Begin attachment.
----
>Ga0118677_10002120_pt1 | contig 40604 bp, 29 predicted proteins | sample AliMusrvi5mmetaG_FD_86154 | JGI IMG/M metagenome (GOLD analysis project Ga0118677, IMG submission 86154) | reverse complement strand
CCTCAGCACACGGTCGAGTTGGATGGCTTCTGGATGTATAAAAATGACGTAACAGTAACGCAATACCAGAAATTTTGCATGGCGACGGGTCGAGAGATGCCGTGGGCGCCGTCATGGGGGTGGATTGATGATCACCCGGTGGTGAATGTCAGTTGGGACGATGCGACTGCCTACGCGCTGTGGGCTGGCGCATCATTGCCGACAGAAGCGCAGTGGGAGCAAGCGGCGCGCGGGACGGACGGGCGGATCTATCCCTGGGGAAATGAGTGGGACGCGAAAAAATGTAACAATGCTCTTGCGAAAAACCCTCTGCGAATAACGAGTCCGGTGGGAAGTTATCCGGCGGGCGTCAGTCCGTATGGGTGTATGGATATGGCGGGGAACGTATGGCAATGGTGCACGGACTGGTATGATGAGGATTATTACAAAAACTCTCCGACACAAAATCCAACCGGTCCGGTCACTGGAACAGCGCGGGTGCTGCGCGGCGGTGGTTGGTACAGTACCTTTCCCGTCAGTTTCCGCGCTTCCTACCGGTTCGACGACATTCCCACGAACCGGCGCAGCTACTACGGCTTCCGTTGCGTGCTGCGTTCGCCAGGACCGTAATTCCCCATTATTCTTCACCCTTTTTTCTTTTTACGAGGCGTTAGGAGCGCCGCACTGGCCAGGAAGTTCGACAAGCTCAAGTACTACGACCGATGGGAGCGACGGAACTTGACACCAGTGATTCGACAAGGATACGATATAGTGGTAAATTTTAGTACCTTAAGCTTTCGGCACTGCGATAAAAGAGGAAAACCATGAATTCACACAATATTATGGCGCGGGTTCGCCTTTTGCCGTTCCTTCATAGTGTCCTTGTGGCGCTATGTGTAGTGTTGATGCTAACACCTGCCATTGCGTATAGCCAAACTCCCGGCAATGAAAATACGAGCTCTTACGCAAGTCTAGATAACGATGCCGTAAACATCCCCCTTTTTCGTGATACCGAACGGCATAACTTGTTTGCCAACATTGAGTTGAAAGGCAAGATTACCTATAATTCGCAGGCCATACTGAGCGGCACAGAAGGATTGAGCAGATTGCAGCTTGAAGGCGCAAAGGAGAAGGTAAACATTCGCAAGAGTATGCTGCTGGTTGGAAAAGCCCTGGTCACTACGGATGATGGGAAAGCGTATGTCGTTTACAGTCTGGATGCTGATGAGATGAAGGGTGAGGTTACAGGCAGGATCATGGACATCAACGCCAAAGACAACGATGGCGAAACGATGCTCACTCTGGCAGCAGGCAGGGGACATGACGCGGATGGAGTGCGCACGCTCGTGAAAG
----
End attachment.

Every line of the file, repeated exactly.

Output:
>Ga0118677_10002120_pt1 | contig 40604 bp, 29 predicted proteins | sample AliMusrvi5mmetaG_FD_86154 | JGI IMG/M metagenome (GOLD analysis project Ga0118677, IMG submission 86154) | reverse complement strand
CCTCAGCACACGGTCGAGTTGGATGGCTTCTGGATGTATAAAAATGACGTAACAGTAACGCAATACCAGAAATTTTGCATGGCGACGGGTCGAGAGATGCCGTGGGCGCCGTCATGGGGGTGGATTGATGATCACCCGGTGGTGAATGTCAGTTGGGACGATGCGACTGCCTACGCGCTGTGGGCTGGCGCATCATTGCCGACAGAAGCGCAGTGGGAGCAAGCGGCGCGCGGGACGGACGGGCGGATCTATCCCTGGGGAAATGAGTGGGACGCGAAAAAATGTAACAATGCTCTTGCGAAAAACCCTCTGCGAATAACGAGTCCGGTGGGAAGTTATCCGGCGGGCGTCAGTCCGTATGGGTGTATGGATATGGCGGGGAACGTATGGCAATGGTGCACGGACTGGTATGATGAGGATTATTACAAAAACTCTCCGACACAAAATCCAACCGGTCCGGTCACTGGAACAGCGCGGGTGCTGCGCGGCGGTGGTTGGTACAGTACCTTTCCCGTCAGTTTCCGCGCTTCCTACCGGTTCGACGACATTCCCACGAACCGGCGCAGCTACTACGGCTTCCGTTGCGTGCTGCGTTCGCCAGGACCGTAATTCCCCATTATTCTTCACCCTTTTTTCTTTTTACGAGGCGTTAGGAGCGCCGCACTGGCCAGGAAGTTCGACAAGCTCAAGTACTACGACCGATGGGAGCGACGGAACTTGACACCAGTGATTCGACAAGGATACGATATAGTGGTAAATTTTAGTACCTTAAGCTTTCGGCACTGCGATAAAAGAGGAAAACCATGAATTCACACAATATTATGGCGCGGGTTCGCCTTTTGCCGTTCCTTCATAGTGTCCTTGTGGCGCTATGTGTAGTGTTGATGCTAACACCTGCCATTGCGTATAGCCAAACTCCCGGCAATGAAAATACGAGCTCTTACGCAAGTCTAGATAACGATGCCGTAAACATCCCCCTTTTTCGTGATACCGAACGGCATAACTTGTTTGCCAACATTGAGTTGAAAGGCAAGATTACCTATAATTCGCAGGCCATACTGAGCGGCACAGAAGGATTGAGCAGATTGCAGCTTGAAGGCGCAAAGGAGAAGGTAAACATTCGCAAGAGTATGCTGCTGGTTGGAAAAGCCCTGGTCACTACGGATGATGGGAAAGCGTATGTCGTTTACAGTCTGGATGCTGATGAGATGAAGGGTGAGGTTACAGGCAGGATCATGGACATCAACGCCAAAGACAACGATGGCGAAACGATGCTCACTCTGGCAGCAGGCAGGGGACATGACGCGGATGGAGTGCGCACGCTCGTGAAAG